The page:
How do you test this? Well, is it really that hard? There is ample reason to believe that self-reports contain real information. However, I suspect that the information they do contain is not not very usefully comparable across time and/or place. Nonetheless, we can say with a high level of certainty—due to various kinds of self-report (there is no other way)—that certain hormones and neurotransmitters, etc. correlate with feeling good, and others correlate with feeling bad. Seratonin, dopamine, oxytocin: good. Cortisol, etc.: bad. Same with certain distinctive patterns of neural activation. My friend Paul Zak takes blood samples and measures oxytocin levels to see how trusting people are. (He doesn’t use self-reports, but real performance in economic games containing an assurance problem. It should also be noted gratuitously that Paul is one of Wired’s 10 Sexiest Geeks for 2005.) It should in principle be possible to measure the quantity of particular substances in people’s system, or the activity levels of certain parts of the brain (generally involving a number of these substances) as a proxy for the way people really feel, as opposed to the way they say they feel.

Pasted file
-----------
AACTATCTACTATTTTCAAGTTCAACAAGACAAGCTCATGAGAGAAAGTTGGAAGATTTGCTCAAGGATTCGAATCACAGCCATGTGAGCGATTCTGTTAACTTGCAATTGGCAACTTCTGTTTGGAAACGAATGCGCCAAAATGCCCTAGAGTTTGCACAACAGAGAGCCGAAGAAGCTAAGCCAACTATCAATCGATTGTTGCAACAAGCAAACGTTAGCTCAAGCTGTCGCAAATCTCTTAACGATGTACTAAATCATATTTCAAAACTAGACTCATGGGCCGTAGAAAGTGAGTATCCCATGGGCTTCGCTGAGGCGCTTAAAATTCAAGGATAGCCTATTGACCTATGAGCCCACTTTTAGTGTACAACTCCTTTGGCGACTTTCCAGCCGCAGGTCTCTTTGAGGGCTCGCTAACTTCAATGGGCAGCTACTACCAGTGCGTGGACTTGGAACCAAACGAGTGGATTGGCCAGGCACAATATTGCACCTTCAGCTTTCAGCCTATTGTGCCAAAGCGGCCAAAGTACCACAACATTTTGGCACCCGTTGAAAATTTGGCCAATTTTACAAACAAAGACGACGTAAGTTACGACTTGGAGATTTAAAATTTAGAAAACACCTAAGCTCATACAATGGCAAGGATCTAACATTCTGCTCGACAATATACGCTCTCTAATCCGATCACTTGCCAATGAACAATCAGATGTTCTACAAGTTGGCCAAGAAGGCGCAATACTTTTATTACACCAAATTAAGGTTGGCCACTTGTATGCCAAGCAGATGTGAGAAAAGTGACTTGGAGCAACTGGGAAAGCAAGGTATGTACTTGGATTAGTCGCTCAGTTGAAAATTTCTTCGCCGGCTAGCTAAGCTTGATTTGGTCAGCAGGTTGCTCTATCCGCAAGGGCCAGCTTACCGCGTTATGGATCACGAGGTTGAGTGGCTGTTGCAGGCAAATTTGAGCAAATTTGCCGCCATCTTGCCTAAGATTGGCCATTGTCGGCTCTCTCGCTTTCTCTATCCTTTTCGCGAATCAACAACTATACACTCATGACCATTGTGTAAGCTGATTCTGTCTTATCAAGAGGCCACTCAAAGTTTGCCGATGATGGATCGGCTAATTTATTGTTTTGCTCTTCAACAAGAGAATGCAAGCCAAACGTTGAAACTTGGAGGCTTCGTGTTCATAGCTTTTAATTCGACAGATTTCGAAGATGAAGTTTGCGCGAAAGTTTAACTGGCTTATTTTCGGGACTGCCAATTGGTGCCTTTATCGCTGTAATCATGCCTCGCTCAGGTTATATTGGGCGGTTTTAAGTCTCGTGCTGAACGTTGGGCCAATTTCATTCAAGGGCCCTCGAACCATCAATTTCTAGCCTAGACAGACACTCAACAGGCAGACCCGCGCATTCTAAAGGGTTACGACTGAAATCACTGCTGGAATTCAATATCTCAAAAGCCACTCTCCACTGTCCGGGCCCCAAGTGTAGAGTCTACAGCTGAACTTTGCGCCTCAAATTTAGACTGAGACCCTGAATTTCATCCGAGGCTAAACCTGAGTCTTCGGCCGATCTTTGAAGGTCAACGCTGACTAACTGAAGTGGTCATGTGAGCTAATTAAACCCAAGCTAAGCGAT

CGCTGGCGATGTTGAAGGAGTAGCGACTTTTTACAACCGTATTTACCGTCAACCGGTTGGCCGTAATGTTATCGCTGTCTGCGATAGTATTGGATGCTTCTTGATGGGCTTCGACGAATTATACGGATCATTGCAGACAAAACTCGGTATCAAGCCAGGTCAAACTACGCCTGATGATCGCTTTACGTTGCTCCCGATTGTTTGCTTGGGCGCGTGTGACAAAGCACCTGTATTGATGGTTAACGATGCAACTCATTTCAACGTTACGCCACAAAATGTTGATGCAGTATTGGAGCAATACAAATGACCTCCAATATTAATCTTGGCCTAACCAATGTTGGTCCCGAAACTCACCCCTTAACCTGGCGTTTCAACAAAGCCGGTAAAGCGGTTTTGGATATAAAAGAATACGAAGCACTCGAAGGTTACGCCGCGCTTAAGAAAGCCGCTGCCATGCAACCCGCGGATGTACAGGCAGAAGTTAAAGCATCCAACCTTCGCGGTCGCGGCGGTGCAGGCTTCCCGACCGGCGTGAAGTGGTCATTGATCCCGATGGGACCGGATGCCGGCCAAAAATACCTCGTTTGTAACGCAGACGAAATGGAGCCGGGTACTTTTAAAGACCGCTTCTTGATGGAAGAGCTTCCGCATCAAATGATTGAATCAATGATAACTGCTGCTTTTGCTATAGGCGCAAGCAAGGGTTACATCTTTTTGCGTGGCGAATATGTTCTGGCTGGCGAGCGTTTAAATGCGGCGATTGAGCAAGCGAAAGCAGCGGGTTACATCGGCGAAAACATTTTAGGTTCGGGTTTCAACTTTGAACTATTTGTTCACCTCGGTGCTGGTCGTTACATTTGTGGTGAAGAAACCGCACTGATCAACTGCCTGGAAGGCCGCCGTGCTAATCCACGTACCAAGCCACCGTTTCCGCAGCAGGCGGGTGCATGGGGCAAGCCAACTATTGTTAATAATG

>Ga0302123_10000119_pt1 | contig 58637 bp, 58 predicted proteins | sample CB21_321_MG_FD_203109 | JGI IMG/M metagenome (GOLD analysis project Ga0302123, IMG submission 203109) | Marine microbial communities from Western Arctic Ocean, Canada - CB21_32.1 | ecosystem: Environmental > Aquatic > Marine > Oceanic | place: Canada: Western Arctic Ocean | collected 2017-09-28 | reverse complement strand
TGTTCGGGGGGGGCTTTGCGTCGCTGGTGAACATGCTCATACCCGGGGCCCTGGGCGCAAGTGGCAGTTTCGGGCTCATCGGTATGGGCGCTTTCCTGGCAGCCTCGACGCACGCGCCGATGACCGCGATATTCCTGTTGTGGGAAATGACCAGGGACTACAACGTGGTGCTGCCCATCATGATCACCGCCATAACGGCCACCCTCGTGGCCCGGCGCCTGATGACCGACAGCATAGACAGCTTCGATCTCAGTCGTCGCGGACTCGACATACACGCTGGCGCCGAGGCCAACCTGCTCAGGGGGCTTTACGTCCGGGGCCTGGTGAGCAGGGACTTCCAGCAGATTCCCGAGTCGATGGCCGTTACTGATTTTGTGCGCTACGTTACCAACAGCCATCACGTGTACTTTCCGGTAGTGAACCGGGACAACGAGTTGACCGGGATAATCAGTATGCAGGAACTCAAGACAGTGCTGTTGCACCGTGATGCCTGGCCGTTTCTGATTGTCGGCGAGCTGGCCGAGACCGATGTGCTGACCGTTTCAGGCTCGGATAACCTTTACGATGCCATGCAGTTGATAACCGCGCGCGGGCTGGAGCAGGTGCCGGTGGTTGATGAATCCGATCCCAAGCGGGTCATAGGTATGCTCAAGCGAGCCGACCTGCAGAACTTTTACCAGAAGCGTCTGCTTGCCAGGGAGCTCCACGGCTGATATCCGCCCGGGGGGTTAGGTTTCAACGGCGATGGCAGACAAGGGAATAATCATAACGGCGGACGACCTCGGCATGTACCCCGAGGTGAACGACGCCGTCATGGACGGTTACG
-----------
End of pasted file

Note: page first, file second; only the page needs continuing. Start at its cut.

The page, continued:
So here’s the idea: Get a good sized random sample of people in a particular society (or several societies). Measure their happiness-relevant vitals again and again over time—say, twenty years—and see what you get.

My predictions:

(a) There are multiple bases for good and bad self-reports. For example, some “very happy” people may have very consistently low cortisol levels. (Buddhist happy.) Some “very happy” people have very high status-related seratonin and testosterone levels, with a moderately high amount of cortisol. (Big honcho happy.)

(b) Many of the variables that predict high self-reports, such as income, autonomy, sociality, etc., will be shown to correlate with slightly different physical bases of good feelings. Some variables will be more seratonin related. Some variables will be more oxytocin related. Etc.

(c) The composition of the physical basis of high self-reports changes as we age.